Archive for November 2010

The Rossdhu Book of Hours

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Auckland Libraries is much more than just a regional public library with borrowable books. Our friends will know that we are much more like a national library or even a museum in respect to the quality and quantity of the rare items we hold in our collections. We are a noted heritage and research centre.

The Sir George Grey Special Collections on Level 2 of Central Library, was founded by an initial gift to Auckland City Libraries, from George Grey himself in 1887. Grey was an enthusiastic collector of books and manuscripts, and his collection also contains correspondence and diaries from his time in New Zealand. This collection has been added to over time with many other bequests for other sources.

The Auckland Research Centre (ARC) and the Sir George Grey Special Collections (SGGSC) have a very close relationship with each other within Auckland Libraries. So close, that the collections can be described as either intertwined and/or complementary. Family historians flit across the floor on Level 2 between ARC and SGGSC on a regular basis.

An example of this, are the manuscripts and letters from the Sir George Grey collections, where a lot of information about New Zealand’s early settlers are found. Another is the Little and Sons' Funeral Directorsorder books, where the card catalogue is held in the Centre, and the original order books are held by Specials. A lot of this information has also been digitised and can be found in our eResources and can also be viewed on our virtual exhibition Shades of Grey.
Illustrated book of hours

One of the real gems of SGGSC holdings, which is currently being exhibited in their exhibition 
room, is a very precious medieval manuscript called 'The Rossdhu Book of Hours', which was commissioned between 1460 and 1470. This manuscript was the first medieval manuscript to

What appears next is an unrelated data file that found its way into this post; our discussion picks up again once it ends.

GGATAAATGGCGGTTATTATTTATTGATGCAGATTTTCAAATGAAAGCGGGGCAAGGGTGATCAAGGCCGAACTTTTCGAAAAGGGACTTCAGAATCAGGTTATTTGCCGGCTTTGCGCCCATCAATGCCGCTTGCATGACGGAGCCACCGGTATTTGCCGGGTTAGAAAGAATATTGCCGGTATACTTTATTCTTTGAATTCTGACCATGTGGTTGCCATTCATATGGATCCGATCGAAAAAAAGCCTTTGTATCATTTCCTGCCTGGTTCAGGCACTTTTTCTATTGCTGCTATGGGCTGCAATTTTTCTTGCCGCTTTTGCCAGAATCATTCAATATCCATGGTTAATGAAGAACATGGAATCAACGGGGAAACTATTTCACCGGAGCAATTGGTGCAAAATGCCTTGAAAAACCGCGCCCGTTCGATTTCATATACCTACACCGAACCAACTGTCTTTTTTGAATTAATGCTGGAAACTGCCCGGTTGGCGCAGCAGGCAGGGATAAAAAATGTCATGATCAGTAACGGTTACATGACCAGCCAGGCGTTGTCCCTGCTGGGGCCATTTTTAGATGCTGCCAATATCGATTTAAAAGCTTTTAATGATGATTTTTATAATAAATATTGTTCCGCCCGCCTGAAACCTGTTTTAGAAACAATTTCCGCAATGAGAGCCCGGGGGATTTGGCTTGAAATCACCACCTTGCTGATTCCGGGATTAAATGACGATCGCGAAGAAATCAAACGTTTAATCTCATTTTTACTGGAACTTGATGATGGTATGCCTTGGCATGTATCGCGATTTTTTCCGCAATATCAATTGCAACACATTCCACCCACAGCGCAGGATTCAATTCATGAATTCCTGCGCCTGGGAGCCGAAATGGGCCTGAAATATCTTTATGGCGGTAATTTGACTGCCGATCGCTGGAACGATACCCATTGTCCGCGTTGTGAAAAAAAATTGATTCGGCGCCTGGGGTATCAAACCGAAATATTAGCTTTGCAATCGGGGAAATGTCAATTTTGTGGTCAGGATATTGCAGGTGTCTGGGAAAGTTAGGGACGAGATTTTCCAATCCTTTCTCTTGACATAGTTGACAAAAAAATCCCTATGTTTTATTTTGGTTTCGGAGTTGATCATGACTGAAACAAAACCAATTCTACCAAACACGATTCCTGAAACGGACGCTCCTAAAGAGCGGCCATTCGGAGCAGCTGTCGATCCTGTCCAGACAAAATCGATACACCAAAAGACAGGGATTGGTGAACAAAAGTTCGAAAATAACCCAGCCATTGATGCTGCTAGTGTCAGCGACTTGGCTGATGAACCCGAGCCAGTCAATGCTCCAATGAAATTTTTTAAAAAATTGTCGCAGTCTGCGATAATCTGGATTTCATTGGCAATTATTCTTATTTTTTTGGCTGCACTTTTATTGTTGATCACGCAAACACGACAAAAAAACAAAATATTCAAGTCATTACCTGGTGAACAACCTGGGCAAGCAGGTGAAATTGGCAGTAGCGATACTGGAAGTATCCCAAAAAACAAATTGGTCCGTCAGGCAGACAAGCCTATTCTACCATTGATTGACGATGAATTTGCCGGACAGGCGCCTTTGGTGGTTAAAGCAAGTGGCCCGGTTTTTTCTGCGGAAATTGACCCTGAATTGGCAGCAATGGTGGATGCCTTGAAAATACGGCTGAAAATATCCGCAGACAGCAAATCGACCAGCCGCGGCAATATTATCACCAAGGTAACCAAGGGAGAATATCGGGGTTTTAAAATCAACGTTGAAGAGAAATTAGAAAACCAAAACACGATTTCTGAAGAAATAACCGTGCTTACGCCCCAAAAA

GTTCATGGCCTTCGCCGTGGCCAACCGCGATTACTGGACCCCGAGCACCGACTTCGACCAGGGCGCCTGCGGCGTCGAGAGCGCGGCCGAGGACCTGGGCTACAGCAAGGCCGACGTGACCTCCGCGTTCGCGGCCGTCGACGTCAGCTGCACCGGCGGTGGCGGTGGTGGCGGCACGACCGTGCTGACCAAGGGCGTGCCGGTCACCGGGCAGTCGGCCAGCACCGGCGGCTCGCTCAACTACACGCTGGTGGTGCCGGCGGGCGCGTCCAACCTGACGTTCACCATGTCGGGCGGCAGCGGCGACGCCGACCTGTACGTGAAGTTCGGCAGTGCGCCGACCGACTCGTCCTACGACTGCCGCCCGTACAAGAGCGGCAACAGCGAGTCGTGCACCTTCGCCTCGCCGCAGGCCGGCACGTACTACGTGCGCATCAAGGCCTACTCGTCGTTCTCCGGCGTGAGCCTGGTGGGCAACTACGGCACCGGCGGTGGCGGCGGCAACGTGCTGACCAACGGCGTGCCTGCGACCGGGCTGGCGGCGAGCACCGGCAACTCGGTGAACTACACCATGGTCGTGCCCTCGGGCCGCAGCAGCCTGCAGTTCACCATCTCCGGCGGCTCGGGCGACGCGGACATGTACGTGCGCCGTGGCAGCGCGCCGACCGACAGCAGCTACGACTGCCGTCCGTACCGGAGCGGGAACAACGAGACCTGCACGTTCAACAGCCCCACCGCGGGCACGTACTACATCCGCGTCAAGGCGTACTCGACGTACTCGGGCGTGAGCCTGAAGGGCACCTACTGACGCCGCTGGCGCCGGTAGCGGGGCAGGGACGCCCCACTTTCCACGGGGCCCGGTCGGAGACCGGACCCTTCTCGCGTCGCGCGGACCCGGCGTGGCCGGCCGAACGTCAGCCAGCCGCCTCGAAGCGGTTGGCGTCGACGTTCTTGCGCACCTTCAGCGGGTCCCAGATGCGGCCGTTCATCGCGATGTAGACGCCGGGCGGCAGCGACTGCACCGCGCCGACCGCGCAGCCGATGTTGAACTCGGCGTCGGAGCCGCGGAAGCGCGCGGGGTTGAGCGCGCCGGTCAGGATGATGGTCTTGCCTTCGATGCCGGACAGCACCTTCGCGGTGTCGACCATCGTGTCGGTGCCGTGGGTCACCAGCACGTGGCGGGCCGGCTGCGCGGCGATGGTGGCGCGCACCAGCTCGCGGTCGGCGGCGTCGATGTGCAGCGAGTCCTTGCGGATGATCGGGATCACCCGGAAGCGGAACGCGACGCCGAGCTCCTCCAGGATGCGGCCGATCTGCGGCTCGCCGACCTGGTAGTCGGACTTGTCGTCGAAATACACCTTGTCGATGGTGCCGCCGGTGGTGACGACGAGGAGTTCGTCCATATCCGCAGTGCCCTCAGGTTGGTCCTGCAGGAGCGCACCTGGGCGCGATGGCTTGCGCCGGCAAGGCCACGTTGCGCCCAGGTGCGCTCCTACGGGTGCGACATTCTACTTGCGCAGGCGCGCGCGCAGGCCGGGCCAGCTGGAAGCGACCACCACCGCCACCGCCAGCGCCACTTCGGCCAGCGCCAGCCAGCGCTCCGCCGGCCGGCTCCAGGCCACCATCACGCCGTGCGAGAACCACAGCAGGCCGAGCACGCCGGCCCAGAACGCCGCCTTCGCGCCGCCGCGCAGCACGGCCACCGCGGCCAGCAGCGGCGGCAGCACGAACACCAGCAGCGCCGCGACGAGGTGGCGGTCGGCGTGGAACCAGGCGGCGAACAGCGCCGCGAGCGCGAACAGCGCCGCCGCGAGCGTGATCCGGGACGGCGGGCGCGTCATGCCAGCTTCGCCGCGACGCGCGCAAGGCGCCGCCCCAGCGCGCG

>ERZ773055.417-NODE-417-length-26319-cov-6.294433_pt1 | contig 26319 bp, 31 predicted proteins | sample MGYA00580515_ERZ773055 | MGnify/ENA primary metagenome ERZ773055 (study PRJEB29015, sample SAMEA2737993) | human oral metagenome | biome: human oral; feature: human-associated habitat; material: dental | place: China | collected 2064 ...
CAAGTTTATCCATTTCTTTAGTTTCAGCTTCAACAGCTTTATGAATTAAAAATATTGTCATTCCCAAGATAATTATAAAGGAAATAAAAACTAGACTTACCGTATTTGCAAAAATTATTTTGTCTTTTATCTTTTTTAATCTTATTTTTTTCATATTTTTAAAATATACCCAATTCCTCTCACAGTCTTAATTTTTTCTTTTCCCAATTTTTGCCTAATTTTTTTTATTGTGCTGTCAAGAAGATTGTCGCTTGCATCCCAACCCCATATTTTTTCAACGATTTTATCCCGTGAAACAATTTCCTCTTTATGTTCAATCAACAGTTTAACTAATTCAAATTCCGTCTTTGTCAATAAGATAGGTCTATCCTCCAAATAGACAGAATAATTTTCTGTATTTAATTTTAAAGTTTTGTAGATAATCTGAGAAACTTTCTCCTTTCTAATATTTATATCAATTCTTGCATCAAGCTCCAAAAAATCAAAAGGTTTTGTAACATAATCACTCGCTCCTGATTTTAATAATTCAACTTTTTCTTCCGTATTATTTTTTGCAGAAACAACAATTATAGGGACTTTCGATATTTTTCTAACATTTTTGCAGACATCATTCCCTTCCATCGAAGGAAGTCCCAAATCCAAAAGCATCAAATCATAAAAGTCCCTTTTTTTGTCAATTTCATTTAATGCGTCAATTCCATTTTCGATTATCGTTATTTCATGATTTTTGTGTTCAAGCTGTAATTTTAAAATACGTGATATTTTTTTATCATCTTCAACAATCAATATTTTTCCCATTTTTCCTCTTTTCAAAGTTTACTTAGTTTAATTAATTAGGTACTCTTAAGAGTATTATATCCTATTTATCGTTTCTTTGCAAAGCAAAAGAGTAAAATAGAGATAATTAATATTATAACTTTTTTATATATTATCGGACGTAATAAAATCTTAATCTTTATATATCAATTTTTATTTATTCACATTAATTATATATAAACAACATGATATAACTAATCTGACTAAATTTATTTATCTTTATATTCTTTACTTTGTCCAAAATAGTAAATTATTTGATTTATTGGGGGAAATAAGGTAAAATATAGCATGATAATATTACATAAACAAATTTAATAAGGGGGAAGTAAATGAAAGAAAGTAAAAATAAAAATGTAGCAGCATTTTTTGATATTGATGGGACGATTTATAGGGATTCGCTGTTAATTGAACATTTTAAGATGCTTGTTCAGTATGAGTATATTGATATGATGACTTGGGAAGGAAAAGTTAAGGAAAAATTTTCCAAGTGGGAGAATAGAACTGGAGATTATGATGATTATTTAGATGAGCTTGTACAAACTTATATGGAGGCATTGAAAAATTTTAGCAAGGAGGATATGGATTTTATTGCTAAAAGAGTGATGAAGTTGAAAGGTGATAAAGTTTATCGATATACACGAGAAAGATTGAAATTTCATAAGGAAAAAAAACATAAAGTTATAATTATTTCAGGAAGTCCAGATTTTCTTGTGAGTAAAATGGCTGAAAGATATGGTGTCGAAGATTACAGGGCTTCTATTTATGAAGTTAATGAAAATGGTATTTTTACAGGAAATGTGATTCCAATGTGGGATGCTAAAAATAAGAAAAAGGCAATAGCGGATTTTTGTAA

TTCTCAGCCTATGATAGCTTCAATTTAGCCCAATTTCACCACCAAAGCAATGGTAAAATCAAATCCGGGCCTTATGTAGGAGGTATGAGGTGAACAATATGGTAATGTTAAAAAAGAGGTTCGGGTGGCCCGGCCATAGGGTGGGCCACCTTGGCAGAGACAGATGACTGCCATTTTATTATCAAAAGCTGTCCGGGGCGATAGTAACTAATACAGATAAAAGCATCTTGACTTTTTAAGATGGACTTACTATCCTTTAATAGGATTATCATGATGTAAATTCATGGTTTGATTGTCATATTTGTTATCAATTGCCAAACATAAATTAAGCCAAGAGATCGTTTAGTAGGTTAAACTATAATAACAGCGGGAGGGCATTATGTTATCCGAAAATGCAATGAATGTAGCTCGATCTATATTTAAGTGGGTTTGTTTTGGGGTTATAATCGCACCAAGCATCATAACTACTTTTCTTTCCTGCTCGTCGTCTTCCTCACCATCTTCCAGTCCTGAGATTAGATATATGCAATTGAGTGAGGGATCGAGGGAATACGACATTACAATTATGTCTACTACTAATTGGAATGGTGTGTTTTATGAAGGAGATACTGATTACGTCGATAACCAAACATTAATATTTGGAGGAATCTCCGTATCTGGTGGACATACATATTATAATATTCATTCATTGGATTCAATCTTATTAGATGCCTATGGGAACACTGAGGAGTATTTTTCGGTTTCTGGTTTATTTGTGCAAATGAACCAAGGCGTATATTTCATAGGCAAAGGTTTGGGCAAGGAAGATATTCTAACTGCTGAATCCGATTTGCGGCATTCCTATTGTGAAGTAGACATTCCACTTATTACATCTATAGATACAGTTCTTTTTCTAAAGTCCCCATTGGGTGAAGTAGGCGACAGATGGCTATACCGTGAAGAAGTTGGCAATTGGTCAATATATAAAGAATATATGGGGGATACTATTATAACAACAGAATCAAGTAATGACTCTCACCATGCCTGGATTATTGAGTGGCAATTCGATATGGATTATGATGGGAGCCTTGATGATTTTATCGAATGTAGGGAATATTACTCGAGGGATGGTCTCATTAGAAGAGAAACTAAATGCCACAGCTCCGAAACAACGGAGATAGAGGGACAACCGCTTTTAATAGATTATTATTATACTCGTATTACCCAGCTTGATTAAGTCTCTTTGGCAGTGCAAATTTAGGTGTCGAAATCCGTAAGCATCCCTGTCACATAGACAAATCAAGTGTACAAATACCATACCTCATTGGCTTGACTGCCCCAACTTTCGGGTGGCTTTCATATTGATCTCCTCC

be digitised at Auckland City Libraries and it can be viewed online.

This manuscript is of particular interest to medieval enthusiasts of course. However, family historians would be fascinated by the accounts of the investigations into the provenance of this manuscript. The research that went into this investigation by different people resembles a 
detective story of the most intriguing and cryptic.

Although the fly leaf has long been lost, along with the name of the original owner, the Book of Hours almost certainly belonged to the Colquhoun family of Rossdhu, near Luss in Dunbartonshire. Convincing research done by Anne McKim and published in Migrations: Medieval Manuscripts in New Zealand, pinpoints the original owner to have most probably been Lady Elizabeth Dunbar who married Sir John Colquhoun in 1463.

McKim's research points to the notations made in the manuscript's calendar that had significance to the region around Luss where the Colquhoun's had lands, as well Inverurie where Elizabeth Dunbar had links.

She compares handwriting, often with the use of an ultraviolet light, and traces the pedigrees of the Colquhouns and Elizabeth Dunbar to convincingly argue her point. Signatures of Robert Keyth and William Lovertie in the Book of Hours, dated a century later, strongly indicate that this Book of Hours was passed down through the family as an heirloom.

Sir George Grey purchased the manuscript 'on approval' from W & T Boone in Bond St, London. The historian in me, shudders to think of such a precious item being sent 12,000 miles to New Zealand 'on approval' - an often treacherous journey for humans in the 1860s, never mind books.